Synthego’s genetic toolkit aims to make CRISPR more accessible

We hear a lot about the potential and implications of the gene-editing technique CRISPR, but it’s not like just anyone can open up an app, pick a gene they don’t like, and build the molecular machinery needed to snip it out. That’s the goal, though, and Synthego is one of the companies pursuing it by creating a sort of ready-made CRISPR sandbox to start new researchers off.

“80 percent of users getting into CRISPR have never done genetic engineering at all. So we simplified the process,” said Synthego founder Paul Dabrowski on stage at Disrupt today. “It’s a beautiful interface… but there’s a lot of heavy lifting in the background.”

If you want to use CRISPR, you need the genome of the animal you want to use, the DNA code gene you’re targeting, and a corresponding piece of RNA that leads the genetic scissors to the right location. And it’s as difficult to share and compare with others as it is to do in the first place.

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Dabrowski compared it to GPS. It isn’t much use to the average person if it’s just a readout of code. You need a compass, maps, images, and an interface if you want it to be useful. The genetic engineering equivalent of that metadata, if you can imagine that, is what Synthego wants to provide, and empower would-be researchers in the process.

Perhaps the most obvious benefit of the Synthego platform is its selection of genomes: 100,000 of them, belonging to 9,000 species. So if you’re a small research outfit looking to test the effect of an insecticide on local amphibians, you may not have to use up time and money sequencing them.

“You can design CRISPR for pretty much any organism out there,” Dabrowski said with evident pride. Now, to be clear, a lot of that list is bacteria. I couldn’t find any bears, but I did find dogs.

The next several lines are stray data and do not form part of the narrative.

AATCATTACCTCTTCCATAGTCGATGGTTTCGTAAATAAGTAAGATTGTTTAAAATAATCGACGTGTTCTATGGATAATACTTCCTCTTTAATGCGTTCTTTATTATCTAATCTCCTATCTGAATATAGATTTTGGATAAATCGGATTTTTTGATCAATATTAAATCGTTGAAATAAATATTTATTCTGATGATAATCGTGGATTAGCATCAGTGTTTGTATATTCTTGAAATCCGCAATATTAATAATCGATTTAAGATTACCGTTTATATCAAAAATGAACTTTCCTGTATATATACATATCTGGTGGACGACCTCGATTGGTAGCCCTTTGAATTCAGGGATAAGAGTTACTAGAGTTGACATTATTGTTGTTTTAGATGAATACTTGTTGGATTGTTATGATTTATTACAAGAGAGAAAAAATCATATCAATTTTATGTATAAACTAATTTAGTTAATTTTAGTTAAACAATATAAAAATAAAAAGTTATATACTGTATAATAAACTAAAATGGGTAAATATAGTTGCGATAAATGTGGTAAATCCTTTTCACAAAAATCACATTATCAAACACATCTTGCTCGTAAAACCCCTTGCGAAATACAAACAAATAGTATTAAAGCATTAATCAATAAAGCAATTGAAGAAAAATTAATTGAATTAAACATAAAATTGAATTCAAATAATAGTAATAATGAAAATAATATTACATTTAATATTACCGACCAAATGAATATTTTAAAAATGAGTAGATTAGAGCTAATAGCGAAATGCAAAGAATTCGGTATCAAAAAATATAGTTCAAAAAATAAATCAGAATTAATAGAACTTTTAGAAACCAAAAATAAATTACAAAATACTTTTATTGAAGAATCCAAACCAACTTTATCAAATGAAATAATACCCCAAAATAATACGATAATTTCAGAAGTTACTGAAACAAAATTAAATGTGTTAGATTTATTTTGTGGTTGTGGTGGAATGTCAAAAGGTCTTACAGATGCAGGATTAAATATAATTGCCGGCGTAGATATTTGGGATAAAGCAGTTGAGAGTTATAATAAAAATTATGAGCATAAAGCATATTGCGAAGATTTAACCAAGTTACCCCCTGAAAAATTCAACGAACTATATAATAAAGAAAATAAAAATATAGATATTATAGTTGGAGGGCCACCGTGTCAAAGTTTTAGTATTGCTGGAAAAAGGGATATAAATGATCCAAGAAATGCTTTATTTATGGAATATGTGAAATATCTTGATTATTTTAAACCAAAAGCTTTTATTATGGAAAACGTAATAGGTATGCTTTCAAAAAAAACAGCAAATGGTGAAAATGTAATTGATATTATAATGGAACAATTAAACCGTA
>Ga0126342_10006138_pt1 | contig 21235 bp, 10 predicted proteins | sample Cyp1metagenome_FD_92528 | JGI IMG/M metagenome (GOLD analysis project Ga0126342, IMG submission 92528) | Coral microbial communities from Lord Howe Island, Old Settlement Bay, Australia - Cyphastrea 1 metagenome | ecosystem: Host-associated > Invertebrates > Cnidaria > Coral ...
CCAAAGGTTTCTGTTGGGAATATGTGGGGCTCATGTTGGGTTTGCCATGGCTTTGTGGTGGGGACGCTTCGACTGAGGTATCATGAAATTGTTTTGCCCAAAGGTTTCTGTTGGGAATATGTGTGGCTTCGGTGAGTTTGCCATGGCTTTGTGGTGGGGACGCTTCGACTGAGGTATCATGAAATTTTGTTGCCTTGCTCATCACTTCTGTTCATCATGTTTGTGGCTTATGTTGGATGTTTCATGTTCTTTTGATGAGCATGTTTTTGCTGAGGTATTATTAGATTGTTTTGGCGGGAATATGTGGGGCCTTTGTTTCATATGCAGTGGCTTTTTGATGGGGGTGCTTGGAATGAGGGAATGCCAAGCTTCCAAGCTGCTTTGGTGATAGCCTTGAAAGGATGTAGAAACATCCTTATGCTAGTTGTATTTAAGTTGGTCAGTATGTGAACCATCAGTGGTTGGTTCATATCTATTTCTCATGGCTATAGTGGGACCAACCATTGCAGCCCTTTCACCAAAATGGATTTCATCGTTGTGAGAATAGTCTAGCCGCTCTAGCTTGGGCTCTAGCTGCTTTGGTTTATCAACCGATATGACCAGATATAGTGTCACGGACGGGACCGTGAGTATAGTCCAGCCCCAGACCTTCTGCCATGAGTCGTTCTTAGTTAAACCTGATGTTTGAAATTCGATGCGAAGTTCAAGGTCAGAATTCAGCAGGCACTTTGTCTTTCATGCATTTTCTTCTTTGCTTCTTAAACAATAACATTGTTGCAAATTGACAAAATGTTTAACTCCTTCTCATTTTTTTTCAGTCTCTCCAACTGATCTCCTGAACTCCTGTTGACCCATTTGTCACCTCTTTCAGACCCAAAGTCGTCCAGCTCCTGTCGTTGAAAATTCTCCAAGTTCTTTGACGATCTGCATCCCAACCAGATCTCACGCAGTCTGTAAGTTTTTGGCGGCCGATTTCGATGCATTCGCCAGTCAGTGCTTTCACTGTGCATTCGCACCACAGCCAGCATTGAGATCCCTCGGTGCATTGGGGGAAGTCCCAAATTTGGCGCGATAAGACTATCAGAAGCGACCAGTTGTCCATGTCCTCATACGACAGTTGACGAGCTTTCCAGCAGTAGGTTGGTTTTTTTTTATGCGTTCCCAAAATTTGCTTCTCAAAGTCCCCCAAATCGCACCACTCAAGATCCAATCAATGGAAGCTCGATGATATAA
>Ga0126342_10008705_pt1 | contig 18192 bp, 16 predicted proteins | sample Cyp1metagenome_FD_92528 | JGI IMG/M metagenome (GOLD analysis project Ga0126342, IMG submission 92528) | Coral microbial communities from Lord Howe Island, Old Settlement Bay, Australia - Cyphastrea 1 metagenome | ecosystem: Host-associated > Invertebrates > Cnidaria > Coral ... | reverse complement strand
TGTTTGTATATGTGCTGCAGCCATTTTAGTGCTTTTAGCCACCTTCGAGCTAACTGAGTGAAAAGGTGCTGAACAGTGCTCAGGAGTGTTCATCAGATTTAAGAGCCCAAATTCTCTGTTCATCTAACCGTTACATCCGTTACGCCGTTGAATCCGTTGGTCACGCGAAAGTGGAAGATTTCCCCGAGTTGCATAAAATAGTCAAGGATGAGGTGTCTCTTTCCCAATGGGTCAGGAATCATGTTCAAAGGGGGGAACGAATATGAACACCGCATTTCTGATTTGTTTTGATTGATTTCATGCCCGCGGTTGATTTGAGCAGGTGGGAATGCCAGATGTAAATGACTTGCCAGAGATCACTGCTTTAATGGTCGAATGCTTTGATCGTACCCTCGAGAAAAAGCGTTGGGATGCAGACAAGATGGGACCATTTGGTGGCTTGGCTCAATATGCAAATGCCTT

Once you specify the gene you’re looking to disable (no adding genes yet — that’s more difficult and more ethically dubious), Synthego generates the “guide” RNA strand needed to take the CRISPR molecules to their targets. Or, if you already have the guide RNA, the platform can double check it for accuracy — and then you can order a few strands right there.

Dabrowski hopes that this vastly simplified interface will allow more people to perform more experiments, and generally increase the amount of work in the space. Part of that would also be from the ability to easily share your design or compare with existing work. Who knows what techniques or discoveries might help build a new vaccine or treatment, if only the data pertaining to these small-scale experiments were more liquid.

On stage, Dabrowski described the genesis of the company, which started just last year and is already shipping RNA to 35 countries. He and his brother both worked at SpaceX, and both left at the same time in 2009. (Not 2016, as this paragraph read originally — that’s just when Synthego was founded.)

“There was an opportunity to apply a pure engineering, agile software mindset to biotech here,” Dabrowski recalled. (Unfortunately, “Elon wasn’t necessarily the happiest.”)

“There are applications in therapeutics and in biofuels,” he said. “We’re starting to build out all the informatics behind the scenes, and over time we’ll become more of a software company.”

But for now he and Synthego are definitely focused on biotech: Dabrowski expects “an unprecedented level of understanding” when it comes to biology and genetics over the next decade, and demand for free, accessible tools like this one will go through the roof.